Sherita Movie Review: Lights Out
THE POWER IS DEAD, BUT THE CREEPS ARE ALIVE IN ‘LIGHTS OUT’
At the end of the day, it doesn’t matter how old, tough, or bold we become–there will always be a sliver in us all that is a little afraid of the dark. The unknown of what you can’t see, and what may not or may be waiting for you in your darkest moment.
The new film Lights Out, written and directed by big motion picture newcomer David F. Sandberg, and based on his 2014 2-minute breakout short film (which currently holds 3.1 million YouTube views), stirs up this formula.
Following the drama of a young boy named Martin (Gabriel Bateman); things immediately take a continued downturn in his life when his primary care is left in the hands of his extremely unstable mother, Sophie (Maria Bello). As situations only progress into the land of bizarre, his only help is that of his estranged older sister, Rebecca (Teresa Palmer). Having been out the picture for some time and dealing with issues of her own, immediately Rebecca has to step into bigger shoes of responsibility to save her brother and eventually her family as a unit from something sinister beyond imagination. I’ll just leave it at that.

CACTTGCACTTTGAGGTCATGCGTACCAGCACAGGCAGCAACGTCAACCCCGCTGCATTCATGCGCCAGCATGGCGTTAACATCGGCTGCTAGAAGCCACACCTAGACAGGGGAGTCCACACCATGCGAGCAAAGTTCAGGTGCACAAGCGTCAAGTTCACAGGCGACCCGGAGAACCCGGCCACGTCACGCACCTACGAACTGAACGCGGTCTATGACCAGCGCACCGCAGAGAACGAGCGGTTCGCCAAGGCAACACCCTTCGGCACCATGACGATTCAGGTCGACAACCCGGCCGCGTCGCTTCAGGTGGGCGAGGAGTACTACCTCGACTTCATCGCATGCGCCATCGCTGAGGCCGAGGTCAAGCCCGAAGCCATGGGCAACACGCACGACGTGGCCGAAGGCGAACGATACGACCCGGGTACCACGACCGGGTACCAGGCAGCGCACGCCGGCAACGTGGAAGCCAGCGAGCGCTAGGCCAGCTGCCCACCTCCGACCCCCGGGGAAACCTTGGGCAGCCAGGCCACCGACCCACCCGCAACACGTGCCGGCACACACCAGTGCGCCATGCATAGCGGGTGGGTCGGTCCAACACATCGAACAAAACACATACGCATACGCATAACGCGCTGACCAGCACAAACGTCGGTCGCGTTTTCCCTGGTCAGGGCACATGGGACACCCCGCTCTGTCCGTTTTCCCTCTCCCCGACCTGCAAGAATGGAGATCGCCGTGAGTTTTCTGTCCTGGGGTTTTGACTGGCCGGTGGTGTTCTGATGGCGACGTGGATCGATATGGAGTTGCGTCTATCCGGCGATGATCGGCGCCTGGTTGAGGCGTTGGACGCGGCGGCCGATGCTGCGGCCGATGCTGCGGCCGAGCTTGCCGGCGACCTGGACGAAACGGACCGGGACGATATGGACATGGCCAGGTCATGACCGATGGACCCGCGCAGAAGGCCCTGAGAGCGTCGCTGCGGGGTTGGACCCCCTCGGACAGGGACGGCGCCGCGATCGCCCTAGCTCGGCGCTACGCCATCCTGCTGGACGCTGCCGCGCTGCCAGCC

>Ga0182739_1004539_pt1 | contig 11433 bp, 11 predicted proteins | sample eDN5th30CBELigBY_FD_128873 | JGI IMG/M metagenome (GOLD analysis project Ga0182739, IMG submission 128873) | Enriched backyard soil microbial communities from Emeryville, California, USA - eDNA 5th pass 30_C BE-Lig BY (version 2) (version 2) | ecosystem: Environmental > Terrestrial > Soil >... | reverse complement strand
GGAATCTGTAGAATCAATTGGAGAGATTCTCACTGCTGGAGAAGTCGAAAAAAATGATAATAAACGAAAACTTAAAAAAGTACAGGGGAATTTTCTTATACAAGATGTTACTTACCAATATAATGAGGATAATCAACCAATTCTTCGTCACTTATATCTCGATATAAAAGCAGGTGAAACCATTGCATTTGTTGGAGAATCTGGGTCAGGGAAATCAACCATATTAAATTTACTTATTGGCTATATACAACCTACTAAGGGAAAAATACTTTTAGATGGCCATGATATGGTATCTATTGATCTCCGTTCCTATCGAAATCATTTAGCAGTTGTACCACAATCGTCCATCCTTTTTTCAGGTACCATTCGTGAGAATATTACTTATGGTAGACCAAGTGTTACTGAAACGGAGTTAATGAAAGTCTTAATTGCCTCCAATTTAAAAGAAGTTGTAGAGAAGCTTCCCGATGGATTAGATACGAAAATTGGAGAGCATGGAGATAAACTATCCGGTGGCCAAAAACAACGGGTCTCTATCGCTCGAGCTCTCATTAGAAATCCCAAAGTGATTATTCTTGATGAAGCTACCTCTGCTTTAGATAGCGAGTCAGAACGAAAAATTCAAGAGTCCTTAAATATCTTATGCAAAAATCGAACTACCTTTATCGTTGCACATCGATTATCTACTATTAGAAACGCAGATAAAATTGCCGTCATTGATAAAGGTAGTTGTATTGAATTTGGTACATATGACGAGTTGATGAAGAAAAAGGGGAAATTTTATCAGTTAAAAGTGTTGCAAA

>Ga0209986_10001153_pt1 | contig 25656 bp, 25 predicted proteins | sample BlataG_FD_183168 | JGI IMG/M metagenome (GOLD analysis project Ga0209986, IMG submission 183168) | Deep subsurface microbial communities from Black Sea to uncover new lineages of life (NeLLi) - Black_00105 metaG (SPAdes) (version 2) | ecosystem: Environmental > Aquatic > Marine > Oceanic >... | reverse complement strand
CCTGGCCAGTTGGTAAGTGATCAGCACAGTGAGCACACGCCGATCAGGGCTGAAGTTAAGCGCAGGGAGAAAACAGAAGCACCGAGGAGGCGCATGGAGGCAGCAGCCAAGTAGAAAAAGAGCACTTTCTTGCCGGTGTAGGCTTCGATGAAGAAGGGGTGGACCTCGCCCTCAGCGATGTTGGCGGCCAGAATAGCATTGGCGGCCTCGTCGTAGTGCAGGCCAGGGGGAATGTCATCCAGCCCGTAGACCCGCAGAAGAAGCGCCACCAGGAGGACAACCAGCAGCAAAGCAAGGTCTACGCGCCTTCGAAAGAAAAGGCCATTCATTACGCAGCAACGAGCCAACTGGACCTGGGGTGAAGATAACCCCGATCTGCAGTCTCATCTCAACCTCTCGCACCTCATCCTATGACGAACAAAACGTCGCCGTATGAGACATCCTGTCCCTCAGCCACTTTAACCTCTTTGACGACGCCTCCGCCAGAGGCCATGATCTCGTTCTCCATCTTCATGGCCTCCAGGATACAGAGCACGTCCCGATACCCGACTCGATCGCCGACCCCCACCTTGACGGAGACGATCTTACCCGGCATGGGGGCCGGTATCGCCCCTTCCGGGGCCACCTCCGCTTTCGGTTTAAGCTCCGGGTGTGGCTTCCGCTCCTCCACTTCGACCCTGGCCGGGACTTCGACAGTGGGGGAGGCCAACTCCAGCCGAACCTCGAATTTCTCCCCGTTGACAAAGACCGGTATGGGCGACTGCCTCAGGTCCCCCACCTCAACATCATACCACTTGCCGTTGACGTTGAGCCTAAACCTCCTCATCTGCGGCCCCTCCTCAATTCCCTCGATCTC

The film, with its’ short running time of only an hour and 20 minutes delivers non-stop rounds from start to finish, setting the bar and never letting go from the flip of the first light switch. The jump scares, while predictable at times, still manages to have impact on your innermost childhood fears and what really lets this film stand off from a plethora of prior is the backstory. You genuinely feel for the family, in particular the children of Sophie as they try to understand her condition and help her in the process, an organic feeling many of us in particular who come from imperfect homes, can relate to.
The actors all hold their own in solid performances, Bello in her perfect portrayal of the “bat-shit crazy” matriarch, Bateman in the innocent bystander, and Palmer as the complex sibling with a heart. Special nods to actor Alexander DiPersia as well in his role as the unexpected boyfriend and definitely one of my favorite characters throughout the film.
Overall, Lights Out gets 4 out of 5 screams, despite not actually screaming in the theaters at all because 1) That’s rude, and 2) I watched entirely too many of the trailers leading up to the release of this. My advice: skip them and come in more pleasantly surprised.
Lights Out is PG-13 and currently in theaters everywhere nationwide.